6. Roslindale Gateway Path continues to make progress and draws major foundation support – The early spring saw the release of the 10% design for the Roslindale Gateway Path at a community meeting at the Arnold Arboretum’s Weld Hill research facility, followed a couple of months later by an announcement of formal collaboration with the Arboretum Park Conservancy on a combined Roslindale Gateway/Blackwell Path project. The combined path effort then had the good fortune, with support from LivableStreets Alliance, the Arboretum and BTD, to obtain funding from the Solomon Foundation for advancing the design to the 25% level. Look for the release of the 25% design at some point this spring.
  7. Smarter residential development continues across the neighborhood – Last, but not least, WUR advanced our Y/QIMBY agenda in support of residential development that we thought worthwhile, especially 874-878 South Street (around the corner from your correspondent’s house), 32 Cummins Highway (down the block from the post office), and 4281 Washington Street (the Brayton’s Upholstery building). Our city is growing and need to welcome new residents by building new units form them instead of making them compete with existing residents over existing units.

TIME AND DATE NOW CONFIRMED – WalkUP Roslindale District Councilor Forum – 6:30 pm on January 24, 2018 @ the RCC

City CouncilCity CouncilCity Council

UPDATE: We have a time and location for the Roslindale District Councilor Forum – we will convene for a conversation with our councilors – Councilors Campbell (soon to be Council President), McCarthy, and O’Malley – at 6:30 pm on January 24, 2018, at the Roslindale Community Center, 6 Cummins Highway (corner of Washington and Cummins in Roslindale Square). We encourage attendees to walk, bike, or take the T to the meeting at parking is limited.

Dedicated Bus Lane Test Run Stunningly Successful

We were thrilled to see the City of Boston and MBTA test out a trial run of a dedicated bus lane on Washington Street inbound this morning. WalkUP has strongly advocated for the City to implement this bus lane concept along the very congested Roslindale Village-to-Forest Hills corridor. Reports were universally positive — to get some flavor of the community reaction, check out our Twitter feed for dozens of retweets of reactions and photos. We’ve also include a gallery of photos below.

Members of the WalkUP Steering Committee were out and about along the route to inform riders of this lane and explain the process behind it. The City plans to test this dedicated lane again next Tuesday, December 19, during the morning commute. Dedicated bus lanes are proven methods for significantly improving bus commute times and encouraging more people to take public transportation. During the morning and evening rush hour, almost 60% of all travelers on Washington St are riding a bus –these riders need a faster way to reach their destinations and go to-and-from the main subway line at Forest Hills. And if the bus lane operates as successfully as it appeared to do, many more are likely to switch to the bus to save time, thus even further increasing the percentage of travelers on mass transit.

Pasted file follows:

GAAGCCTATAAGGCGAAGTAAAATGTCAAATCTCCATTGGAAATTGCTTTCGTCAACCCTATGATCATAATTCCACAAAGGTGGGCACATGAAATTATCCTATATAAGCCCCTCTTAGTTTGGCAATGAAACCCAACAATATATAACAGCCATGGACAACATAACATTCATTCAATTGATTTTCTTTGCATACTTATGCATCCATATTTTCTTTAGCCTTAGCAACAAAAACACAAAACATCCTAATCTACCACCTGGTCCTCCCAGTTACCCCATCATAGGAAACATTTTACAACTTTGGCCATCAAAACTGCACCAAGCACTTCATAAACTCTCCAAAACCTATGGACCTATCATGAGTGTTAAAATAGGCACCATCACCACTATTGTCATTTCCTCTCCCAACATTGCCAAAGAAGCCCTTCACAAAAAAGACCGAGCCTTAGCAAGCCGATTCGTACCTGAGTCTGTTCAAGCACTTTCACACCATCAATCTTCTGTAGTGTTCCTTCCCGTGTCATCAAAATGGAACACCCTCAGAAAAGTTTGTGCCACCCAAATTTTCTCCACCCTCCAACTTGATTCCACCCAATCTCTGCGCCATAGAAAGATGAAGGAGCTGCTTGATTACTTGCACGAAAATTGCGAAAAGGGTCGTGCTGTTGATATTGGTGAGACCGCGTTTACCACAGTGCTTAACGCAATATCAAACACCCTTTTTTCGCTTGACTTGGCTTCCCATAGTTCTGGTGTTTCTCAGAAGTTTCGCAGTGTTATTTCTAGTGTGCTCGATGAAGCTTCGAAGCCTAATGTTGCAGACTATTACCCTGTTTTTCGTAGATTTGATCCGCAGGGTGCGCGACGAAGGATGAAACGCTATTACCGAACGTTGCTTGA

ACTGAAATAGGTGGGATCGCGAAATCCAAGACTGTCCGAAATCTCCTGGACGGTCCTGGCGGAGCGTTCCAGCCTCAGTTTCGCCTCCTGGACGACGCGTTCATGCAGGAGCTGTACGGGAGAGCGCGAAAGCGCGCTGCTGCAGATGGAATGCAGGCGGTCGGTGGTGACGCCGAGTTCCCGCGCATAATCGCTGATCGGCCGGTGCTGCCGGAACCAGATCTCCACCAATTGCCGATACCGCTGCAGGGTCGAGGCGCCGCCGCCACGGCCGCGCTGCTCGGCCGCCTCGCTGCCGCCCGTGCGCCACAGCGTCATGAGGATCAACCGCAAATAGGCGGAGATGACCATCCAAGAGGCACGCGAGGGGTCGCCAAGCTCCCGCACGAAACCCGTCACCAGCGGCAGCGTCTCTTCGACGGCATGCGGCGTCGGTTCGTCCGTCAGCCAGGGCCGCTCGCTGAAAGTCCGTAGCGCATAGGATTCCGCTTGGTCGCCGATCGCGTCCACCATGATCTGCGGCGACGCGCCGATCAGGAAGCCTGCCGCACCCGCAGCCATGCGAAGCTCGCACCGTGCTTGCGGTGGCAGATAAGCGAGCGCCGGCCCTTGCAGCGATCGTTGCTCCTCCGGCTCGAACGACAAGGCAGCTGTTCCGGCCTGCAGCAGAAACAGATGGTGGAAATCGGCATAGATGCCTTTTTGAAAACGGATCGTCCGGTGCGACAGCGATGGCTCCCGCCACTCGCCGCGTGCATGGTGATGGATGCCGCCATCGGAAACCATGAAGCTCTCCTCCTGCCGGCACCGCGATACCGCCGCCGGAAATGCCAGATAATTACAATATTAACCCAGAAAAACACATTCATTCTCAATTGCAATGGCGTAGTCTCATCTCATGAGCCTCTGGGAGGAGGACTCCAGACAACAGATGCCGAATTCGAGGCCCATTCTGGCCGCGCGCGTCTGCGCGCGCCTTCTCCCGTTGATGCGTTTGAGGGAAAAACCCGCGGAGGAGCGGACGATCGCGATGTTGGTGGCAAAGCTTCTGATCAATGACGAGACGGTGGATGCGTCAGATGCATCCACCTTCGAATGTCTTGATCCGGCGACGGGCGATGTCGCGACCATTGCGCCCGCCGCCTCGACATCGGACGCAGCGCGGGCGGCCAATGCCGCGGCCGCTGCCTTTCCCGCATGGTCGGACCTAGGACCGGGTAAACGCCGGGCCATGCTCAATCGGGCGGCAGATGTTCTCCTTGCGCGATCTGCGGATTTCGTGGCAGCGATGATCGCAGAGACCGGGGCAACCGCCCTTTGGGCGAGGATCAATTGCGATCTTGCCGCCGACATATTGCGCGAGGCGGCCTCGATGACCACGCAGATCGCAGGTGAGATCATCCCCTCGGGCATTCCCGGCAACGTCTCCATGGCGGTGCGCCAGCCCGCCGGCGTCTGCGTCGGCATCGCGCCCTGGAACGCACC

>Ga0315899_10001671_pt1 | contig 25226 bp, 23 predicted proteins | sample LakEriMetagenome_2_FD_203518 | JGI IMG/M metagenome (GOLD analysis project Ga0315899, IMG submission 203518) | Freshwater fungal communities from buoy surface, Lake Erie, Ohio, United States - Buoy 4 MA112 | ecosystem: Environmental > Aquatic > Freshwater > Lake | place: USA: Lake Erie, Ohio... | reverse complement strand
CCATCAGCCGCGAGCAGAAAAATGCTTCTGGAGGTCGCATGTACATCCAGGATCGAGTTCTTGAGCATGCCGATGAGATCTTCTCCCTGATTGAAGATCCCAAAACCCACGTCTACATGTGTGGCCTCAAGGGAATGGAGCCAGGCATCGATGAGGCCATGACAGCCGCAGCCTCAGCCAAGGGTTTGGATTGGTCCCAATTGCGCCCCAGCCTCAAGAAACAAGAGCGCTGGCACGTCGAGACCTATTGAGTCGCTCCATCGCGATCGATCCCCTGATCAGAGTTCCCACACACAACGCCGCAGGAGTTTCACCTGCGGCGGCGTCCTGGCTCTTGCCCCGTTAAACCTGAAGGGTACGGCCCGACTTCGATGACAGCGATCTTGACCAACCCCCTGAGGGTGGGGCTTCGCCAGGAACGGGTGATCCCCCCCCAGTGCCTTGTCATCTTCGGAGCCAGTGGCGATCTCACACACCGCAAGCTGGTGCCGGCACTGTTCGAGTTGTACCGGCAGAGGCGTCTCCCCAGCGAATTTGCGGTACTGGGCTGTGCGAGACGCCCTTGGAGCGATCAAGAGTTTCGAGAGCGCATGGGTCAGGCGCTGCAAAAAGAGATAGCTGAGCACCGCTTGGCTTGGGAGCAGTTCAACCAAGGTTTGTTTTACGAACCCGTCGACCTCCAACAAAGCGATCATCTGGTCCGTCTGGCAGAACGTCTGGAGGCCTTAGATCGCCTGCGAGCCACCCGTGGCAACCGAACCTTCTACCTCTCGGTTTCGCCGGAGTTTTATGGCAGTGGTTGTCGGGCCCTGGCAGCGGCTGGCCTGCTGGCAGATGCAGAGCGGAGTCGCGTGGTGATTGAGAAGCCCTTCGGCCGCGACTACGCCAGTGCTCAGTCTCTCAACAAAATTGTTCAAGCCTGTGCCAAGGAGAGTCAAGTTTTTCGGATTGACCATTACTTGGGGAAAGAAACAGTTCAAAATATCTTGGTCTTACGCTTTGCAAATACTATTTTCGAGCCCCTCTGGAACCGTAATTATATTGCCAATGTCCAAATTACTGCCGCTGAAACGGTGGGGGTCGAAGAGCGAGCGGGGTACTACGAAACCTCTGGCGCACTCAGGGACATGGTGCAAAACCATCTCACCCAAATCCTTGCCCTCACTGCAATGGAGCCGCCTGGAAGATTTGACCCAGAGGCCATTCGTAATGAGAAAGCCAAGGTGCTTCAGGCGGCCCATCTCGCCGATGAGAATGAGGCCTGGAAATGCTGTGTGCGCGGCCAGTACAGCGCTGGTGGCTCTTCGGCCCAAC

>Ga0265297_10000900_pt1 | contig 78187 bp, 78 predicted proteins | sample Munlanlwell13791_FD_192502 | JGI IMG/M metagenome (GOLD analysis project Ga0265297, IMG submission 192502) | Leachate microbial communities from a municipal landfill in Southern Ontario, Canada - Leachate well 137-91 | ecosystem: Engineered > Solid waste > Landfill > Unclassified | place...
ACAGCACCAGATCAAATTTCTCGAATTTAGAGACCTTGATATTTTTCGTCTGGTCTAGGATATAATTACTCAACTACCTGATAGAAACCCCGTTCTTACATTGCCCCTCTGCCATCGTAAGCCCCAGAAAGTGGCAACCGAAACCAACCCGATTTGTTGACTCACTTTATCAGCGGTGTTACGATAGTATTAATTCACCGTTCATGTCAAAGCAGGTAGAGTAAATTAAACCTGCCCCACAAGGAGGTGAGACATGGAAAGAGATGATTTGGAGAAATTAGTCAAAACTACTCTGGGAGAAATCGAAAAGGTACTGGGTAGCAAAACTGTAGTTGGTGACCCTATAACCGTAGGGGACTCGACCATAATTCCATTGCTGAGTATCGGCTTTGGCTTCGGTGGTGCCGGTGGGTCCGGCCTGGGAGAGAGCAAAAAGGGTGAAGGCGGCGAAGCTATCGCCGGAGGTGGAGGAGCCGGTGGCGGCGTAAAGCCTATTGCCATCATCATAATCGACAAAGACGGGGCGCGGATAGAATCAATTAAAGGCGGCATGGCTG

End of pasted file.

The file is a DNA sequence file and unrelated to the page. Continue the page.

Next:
We should note that we are also very pleased to hear from cyclists who used this dedicated lane today of the ease of their commute and lack of any bus-bike conflict. There was some concern going into the test about this issue, but at least today’s data points suggest the cycling experience will be much improved rather than diminished. We will continue to monitor the cyclist experience in this dedicated lane and believe it can be a boon for bike riders in addition to bus riders.

WalkUP will continue its strong advocacy to the City of Boston to implement a full multi-week pilot of this dedicated bus lane in 2018 to fully gauge its effectiveness and effects. The full pilot should consist of a dedicated lane inbound to Forest Hills in the morning and a dedicated lane outbound to Roslindale Village in the evening. We’d really like to make this happen as soon as possible–tomorrow is not too soon!

Please contact Mayor Walsh, City Councilor Tim McCarthy, and our At-Large City Councilors (Annissa Essaibi-George, Michael Flaherty, Ayanna Pressley, Michelle Wu) to express your support for this dedicated bus lane and request a full multi-week pilot as soon as possible in 2018. You can also respond to this tweet from BTD or email them at btd@nullboston.gov. It is very important that our city officials hear from us on this. We appreciate their willingness to test this out and want them to know many Roslindale residents support this concept!

We look forward to seeing this dedicated bus lane in action again next Tuesday!